Madison, WI 53705
“Something like this happened about a year ago,” said a McDonald’s shift manager as he and his fellow employees waited outside. A carbon monoxide alarm had activated inside the store.
When Engine Company 9 arrived to take a closer look, the shift manager advised the issue may be related to a carbon dioxide dispenser, used for soda fountains, down in the basement.
Firefighters suited up and went inside wearing their self-contained breathing apparatuses. Their Sensit air monitor indicated oxygen displacement in the basement. While there, Engine 9 also noticed the carbon dioxide tank was frosted over, and there was a pump running continuously near the boxes of soda syrup connected to the CO2 tank.
Firefighters went back outside to explain their findings. By this time, a store manager was on scene, and he said the carbon dioxide leak downstairs could be the result of an empty box of soda syrup. In fact, that was the problem last year.
The store manager described to Engine 9 the necessary steps to take to replace the soda syrup box. Firefighters once again masked up, went back into the basement, and replaced the empty box with a fresh supply of soda syrup.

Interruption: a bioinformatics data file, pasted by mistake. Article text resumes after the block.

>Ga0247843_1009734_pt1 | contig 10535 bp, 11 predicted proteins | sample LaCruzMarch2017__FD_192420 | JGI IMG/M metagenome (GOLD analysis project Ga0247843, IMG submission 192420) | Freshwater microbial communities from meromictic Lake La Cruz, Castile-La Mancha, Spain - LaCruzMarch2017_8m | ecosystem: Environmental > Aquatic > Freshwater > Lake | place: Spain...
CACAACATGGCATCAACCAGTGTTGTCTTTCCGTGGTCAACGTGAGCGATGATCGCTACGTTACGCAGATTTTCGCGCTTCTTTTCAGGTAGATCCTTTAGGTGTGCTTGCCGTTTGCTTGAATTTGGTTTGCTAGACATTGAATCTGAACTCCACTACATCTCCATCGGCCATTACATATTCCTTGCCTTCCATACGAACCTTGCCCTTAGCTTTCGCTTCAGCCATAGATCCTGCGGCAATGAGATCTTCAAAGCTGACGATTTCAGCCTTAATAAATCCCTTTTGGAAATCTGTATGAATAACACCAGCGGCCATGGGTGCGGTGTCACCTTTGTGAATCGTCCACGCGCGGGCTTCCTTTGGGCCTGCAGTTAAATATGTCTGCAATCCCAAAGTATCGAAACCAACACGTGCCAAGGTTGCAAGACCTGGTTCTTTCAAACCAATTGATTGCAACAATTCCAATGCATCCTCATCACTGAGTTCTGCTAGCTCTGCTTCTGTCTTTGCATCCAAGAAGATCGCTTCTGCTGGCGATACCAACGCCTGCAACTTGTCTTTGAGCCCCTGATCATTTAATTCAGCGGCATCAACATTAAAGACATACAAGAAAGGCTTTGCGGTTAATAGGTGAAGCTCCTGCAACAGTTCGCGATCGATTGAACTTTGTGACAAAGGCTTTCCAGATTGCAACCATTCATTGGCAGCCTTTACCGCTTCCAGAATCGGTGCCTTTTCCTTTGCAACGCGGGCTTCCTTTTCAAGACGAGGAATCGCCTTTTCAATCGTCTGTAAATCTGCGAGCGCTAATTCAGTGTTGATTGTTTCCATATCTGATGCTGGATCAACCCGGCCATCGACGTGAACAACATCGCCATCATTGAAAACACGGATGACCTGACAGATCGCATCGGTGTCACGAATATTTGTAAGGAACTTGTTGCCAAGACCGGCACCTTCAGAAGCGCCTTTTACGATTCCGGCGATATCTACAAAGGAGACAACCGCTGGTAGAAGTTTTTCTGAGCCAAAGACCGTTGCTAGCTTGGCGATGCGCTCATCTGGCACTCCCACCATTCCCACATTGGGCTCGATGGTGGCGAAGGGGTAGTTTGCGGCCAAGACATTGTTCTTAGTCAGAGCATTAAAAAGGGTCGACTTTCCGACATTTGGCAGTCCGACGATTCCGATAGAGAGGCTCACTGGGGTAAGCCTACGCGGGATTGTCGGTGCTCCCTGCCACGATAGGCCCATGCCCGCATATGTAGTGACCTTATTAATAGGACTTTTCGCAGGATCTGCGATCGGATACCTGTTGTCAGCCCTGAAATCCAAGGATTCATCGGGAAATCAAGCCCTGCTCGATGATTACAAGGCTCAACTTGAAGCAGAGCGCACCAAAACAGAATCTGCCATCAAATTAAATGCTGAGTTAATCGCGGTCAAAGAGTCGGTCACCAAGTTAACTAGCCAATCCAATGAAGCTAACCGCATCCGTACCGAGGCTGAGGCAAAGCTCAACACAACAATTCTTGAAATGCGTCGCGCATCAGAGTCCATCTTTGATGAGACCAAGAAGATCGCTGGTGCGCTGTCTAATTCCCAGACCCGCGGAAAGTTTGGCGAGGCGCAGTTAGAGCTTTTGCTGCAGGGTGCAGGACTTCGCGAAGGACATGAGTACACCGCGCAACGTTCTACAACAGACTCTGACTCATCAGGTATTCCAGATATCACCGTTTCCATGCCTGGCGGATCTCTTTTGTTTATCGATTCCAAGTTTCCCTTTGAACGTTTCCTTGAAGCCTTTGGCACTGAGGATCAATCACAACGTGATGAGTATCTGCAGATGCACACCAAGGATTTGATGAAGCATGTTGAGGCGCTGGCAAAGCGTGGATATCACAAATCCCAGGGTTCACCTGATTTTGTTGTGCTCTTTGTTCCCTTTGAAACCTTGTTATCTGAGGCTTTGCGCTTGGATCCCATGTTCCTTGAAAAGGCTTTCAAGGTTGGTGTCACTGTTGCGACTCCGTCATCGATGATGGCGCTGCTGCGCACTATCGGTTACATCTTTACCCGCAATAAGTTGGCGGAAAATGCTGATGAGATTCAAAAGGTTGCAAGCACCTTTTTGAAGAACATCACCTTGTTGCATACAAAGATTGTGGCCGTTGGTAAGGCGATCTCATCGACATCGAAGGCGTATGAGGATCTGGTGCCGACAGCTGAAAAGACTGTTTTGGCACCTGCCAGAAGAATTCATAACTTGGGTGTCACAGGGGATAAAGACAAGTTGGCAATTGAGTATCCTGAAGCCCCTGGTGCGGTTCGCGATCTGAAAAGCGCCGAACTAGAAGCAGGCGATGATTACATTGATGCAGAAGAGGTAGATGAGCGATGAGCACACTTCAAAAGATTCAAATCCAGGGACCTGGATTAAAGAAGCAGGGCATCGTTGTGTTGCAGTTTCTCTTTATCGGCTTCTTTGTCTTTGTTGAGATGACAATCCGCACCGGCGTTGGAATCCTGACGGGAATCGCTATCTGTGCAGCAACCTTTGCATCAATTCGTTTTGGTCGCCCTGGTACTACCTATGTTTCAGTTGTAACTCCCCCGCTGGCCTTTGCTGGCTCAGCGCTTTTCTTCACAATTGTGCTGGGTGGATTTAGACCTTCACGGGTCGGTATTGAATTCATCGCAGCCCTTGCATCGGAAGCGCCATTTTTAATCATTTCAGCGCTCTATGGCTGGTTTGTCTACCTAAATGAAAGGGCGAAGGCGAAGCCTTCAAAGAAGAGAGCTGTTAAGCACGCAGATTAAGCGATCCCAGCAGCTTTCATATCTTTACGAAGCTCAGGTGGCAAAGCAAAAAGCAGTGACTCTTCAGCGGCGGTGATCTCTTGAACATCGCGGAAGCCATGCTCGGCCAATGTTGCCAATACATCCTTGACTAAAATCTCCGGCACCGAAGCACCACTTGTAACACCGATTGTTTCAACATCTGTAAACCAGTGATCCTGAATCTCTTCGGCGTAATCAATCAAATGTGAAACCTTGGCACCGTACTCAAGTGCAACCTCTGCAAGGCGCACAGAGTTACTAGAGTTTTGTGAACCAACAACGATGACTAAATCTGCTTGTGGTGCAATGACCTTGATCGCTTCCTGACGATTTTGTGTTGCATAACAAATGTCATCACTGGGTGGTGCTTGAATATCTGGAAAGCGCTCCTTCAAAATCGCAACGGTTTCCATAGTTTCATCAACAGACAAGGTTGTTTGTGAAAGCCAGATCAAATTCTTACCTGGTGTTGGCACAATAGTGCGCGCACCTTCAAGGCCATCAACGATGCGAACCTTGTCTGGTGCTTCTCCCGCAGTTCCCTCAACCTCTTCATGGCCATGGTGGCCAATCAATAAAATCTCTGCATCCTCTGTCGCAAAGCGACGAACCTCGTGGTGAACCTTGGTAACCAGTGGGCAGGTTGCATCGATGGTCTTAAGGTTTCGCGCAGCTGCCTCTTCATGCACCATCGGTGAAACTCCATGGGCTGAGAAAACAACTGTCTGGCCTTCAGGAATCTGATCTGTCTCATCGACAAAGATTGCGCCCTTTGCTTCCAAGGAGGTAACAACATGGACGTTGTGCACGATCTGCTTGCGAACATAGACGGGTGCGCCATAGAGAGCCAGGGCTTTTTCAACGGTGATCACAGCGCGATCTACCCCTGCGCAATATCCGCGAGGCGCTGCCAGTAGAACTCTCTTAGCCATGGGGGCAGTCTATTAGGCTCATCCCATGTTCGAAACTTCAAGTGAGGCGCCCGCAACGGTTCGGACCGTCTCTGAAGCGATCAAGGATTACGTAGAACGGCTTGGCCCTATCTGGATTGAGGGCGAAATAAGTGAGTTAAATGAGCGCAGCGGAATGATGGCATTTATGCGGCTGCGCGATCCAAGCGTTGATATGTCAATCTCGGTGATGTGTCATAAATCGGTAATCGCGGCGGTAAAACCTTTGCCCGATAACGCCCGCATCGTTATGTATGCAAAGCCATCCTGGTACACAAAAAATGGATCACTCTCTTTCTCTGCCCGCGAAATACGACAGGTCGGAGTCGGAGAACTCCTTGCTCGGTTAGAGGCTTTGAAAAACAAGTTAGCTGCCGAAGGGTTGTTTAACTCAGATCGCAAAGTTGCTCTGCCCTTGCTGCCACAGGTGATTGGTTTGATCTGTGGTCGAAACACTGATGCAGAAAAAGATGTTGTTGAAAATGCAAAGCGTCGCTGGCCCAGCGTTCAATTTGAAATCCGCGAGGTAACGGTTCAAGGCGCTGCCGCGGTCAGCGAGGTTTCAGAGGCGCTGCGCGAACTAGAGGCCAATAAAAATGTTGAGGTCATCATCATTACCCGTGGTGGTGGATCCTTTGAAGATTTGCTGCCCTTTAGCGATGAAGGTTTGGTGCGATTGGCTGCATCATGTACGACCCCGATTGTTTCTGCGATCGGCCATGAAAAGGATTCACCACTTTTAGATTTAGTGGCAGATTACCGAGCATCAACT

The pump that had been running silenced. As firefighters ventilated the basement with a fan, their air monitor indicated that oxygen levels were returning to normal. The frost on the CO2 tank began to melt. Soon the employees were invited to return to the restaurant.
Engine 9 suggested the restaurant keep the doors open this morning to continue ventilation. Restaurant management said they’d have someone come take a look at the CO2 tank to ensure it’s working properly.
In the meantime, McDonald’s patrons looking to enjoy a cool, refreshing soda today should be able to do so.
Cynthia Schuster (Public Information Officer)